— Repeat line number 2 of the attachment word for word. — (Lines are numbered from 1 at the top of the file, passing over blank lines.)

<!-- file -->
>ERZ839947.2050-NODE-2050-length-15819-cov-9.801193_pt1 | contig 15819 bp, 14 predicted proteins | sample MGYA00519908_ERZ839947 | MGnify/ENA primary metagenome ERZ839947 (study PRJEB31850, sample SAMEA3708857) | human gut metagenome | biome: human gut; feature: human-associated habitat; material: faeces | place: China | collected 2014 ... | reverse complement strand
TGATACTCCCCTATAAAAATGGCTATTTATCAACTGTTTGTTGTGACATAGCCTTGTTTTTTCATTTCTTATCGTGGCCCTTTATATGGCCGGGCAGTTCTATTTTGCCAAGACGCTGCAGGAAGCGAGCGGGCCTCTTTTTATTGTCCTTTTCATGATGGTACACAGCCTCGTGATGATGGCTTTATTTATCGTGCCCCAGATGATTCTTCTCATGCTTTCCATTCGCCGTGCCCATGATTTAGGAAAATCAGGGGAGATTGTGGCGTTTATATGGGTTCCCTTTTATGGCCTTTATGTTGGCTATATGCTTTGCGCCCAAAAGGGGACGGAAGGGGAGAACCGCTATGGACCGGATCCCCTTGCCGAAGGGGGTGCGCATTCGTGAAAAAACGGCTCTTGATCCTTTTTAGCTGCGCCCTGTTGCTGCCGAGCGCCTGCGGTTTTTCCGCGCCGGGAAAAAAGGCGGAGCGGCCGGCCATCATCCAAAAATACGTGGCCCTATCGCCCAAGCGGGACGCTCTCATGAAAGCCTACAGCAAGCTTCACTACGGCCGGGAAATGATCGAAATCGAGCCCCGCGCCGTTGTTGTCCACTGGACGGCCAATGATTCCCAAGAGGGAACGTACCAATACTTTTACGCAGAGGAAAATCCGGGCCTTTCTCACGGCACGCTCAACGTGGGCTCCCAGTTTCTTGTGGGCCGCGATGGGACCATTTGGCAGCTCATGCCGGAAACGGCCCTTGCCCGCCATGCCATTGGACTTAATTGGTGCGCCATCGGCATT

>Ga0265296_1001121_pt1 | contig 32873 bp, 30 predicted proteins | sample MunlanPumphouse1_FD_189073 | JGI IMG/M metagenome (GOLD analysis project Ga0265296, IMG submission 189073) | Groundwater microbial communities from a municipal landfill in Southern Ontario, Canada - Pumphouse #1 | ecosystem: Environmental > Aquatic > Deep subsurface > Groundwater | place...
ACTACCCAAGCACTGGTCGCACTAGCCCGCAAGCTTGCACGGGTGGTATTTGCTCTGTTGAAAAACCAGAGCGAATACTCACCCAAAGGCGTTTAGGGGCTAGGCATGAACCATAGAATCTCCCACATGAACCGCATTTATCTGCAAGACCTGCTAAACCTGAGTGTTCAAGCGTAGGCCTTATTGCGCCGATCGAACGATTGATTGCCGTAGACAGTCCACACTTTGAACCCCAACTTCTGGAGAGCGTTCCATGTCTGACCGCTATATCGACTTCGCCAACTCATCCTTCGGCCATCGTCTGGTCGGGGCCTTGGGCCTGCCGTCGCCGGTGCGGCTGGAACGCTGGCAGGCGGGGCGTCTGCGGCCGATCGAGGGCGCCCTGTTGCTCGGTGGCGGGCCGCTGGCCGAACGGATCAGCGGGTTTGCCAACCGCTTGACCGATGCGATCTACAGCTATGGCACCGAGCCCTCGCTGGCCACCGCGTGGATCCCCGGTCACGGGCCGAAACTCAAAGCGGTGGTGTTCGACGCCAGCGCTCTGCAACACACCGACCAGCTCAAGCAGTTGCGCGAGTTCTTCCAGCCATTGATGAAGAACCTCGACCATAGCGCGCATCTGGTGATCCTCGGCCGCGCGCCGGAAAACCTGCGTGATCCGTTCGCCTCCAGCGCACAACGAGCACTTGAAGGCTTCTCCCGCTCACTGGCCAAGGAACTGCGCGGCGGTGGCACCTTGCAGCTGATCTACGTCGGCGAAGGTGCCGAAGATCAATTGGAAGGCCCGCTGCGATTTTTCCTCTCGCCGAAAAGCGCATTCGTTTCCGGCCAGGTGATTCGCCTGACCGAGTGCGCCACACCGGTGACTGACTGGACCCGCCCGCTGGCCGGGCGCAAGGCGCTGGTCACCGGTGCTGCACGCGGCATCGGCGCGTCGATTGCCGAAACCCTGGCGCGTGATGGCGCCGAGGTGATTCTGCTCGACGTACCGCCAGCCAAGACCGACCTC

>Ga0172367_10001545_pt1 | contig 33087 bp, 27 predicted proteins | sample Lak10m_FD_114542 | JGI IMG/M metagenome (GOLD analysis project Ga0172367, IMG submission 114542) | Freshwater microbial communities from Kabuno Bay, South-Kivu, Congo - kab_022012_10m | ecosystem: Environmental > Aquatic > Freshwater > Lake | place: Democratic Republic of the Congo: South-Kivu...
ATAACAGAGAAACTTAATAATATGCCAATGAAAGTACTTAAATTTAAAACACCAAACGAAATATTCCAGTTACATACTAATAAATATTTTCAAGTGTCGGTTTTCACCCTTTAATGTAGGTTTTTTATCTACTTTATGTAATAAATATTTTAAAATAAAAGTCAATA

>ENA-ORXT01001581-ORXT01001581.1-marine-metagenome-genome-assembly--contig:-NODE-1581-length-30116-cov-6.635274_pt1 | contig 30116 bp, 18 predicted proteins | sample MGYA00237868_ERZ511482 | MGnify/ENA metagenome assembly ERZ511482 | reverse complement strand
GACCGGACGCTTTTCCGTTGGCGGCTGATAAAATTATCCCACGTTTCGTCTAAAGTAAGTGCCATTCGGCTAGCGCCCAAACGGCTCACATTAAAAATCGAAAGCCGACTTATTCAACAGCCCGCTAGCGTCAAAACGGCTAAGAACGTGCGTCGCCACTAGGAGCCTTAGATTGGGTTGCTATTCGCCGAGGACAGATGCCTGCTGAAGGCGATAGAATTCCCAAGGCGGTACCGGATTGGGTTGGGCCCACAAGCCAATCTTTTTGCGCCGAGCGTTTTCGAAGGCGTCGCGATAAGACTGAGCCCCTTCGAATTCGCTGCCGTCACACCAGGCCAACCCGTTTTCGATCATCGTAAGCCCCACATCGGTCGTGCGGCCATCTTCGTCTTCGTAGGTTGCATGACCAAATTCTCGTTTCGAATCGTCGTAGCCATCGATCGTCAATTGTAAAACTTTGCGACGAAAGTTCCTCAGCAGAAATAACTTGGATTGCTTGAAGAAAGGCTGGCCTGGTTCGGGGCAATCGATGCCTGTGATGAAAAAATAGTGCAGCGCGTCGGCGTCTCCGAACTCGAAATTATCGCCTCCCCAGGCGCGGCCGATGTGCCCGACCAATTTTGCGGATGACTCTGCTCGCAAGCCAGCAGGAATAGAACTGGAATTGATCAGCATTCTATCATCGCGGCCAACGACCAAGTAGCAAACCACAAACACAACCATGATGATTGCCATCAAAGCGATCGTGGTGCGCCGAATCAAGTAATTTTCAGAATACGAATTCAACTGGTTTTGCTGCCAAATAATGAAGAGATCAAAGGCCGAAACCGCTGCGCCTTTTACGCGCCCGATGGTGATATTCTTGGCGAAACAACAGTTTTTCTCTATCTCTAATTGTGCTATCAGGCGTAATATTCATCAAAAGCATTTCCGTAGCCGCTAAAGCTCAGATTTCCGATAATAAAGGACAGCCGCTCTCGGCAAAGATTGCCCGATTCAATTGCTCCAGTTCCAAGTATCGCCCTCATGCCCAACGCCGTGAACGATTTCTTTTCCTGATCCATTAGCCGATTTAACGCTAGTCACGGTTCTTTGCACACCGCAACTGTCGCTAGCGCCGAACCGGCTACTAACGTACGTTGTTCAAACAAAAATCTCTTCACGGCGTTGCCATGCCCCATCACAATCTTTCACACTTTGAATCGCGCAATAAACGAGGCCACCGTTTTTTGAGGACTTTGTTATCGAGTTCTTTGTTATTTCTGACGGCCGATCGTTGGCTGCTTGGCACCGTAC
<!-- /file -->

TGATACTCCCCTATAAAAATGGCTATTTATCAACTGTTTGTTGTGACATAGCCTTGTTTTTTCATTTCTTATCGTGGCCCTTTATATGGCCGGGCAGTTCTATTTTGCCAAGACGCTGCAGGAAGCGAGCGGGCCTCTTTTTATTGTCCTTTTCATGATGGTACACAGCCTCGTGATGATGGCTTTATTTATCGTGCCCCAGATGATTCTTCTCATGCTTTCCATTCGCCGTGCCCATGATTTAGGAAAATCAGGGGAGATTGTGGCGTTTATATGGGTTCCCTTTTATGGCCTTTATGTTGGCTATATGCTTTGCGCCCAAAAGGGGACGGAAGGGGAGAACCGCTATGGACCGGATCCCCTTGCCGAAGGGGGTGCGCATTCGTGAAAAAACGGCTCTTGATCCTTTTTAGCTGCGCCCTGTTGCTGCCGAGCGCCTGCGGTTTTTCCGCGCCGGGAAAAAAGGCGGAGCGGCCGGCCATCATCCAAAAATACGTGGCCCTATCGCCCAAGCGGGACGCTCTCATGAAAGCCTACAGCAAGCTTCACTACGGCCGGGAAATGATCGAAATCGAGCCCCGCGCCGTTGTTGTCCACTGGACGGCCAATGATTCCCAAGAGGGAACGTACCAATACTTTTACGCAGAGGAAAATCCGGGCCTTTCTCACGGCACGCTCAACGTGGGCTCCCAGTTTCTTGTGGGCCGCGATGGGACCATTTGGCAGCTCATGCCGGAAACGGCCCTTGCCCGCCATGCCATTGGACTTAATTGGTGCGCCATCGGCATT